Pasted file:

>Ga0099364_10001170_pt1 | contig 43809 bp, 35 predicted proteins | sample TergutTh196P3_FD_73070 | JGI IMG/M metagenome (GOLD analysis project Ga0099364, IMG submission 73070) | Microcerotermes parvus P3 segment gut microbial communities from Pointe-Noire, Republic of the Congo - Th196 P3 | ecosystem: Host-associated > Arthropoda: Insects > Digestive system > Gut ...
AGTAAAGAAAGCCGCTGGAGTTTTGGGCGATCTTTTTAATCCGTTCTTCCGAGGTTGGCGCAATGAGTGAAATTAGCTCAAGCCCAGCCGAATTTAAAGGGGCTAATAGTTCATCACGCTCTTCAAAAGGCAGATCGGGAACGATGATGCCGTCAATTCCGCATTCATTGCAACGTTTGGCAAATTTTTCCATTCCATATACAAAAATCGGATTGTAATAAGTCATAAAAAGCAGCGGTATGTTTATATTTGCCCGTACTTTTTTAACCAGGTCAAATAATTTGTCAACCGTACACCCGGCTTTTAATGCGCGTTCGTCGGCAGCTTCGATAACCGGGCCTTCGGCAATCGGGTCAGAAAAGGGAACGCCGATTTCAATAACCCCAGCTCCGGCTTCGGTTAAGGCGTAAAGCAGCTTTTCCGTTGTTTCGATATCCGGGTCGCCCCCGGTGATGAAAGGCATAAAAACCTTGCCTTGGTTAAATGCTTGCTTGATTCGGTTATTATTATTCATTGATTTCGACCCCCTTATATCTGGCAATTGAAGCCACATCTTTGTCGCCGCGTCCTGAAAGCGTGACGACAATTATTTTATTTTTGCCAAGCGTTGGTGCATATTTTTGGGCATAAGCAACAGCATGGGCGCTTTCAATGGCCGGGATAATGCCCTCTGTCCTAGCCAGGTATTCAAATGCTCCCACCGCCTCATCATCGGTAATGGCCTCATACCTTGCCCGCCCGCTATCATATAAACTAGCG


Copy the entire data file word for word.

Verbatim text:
>Ga0099364_10001170_pt1 | contig 43809 bp, 35 predicted proteins | sample TergutTh196P3_FD_73070 | JGI IMG/M metagenome (GOLD analysis project Ga0099364, IMG submission 73070) | Microcerotermes parvus P3 segment gut microbial communities from Pointe-Noire, Republic of the Congo - Th196 P3 | ecosystem: Host-associated > Arthropoda: Insects > Digestive system > Gut ...
AGTAAAGAAAGCCGCTGGAGTTTTGGGCGATCTTTTTAATCCGTTCTTCCGAGGTTGGCGCAATGAGTGAAATTAGCTCAAGCCCAGCCGAATTTAAAGGGGCTAATAGTTCATCACGCTCTTCAAAAGGCAGATCGGGAACGATGATGCCGTCAATTCCGCATTCATTGCAACGTTTGGCAAATTTTTCCATTCCATATACAAAAATCGGATTGTAATAAGTCATAAAAAGCAGCGGTATGTTTATATTTGCCCGTACTTTTTTAACCAGGTCAAATAATTTGTCAACCGTACACCCGGCTTTTAATGCGCGTTCGTCGGCAGCTTCGATAACCGGGCCTTCGGCAATCGGGTCAGAAAAGGGAACGCCGATTTCAATAACCCCAGCTCCGGCTTCGGTTAAGGCGTAAAGCAGCTTTTCCGTTGTTTCGATATCCGGGTCGCCCCCGGTGATGAAAGGCATAAAAACCTTGCCTTGGTTAAATGCTTGCTTGATTCGGTTATTATTATTCATTGATTTCGACCCCCTTATATCTGGCAATTGAAGCCACATCTTTGTCGCCGCGTCCTGAAAGCGTGACGACAATTATTTTATTTTTGCCAAGCGTTGGTGCATATTTTTGGGCATAAGCAACAGCATGGGCGCTTTCAATGGCCGGGATAATGCCCTCTGTCCTAGCCAGGTATTCAAATGCTCCCACCGCCTCATCATCGGTAATGGCCTCATACCTTGCCCGCCCGCTATCATATAAACTAGCG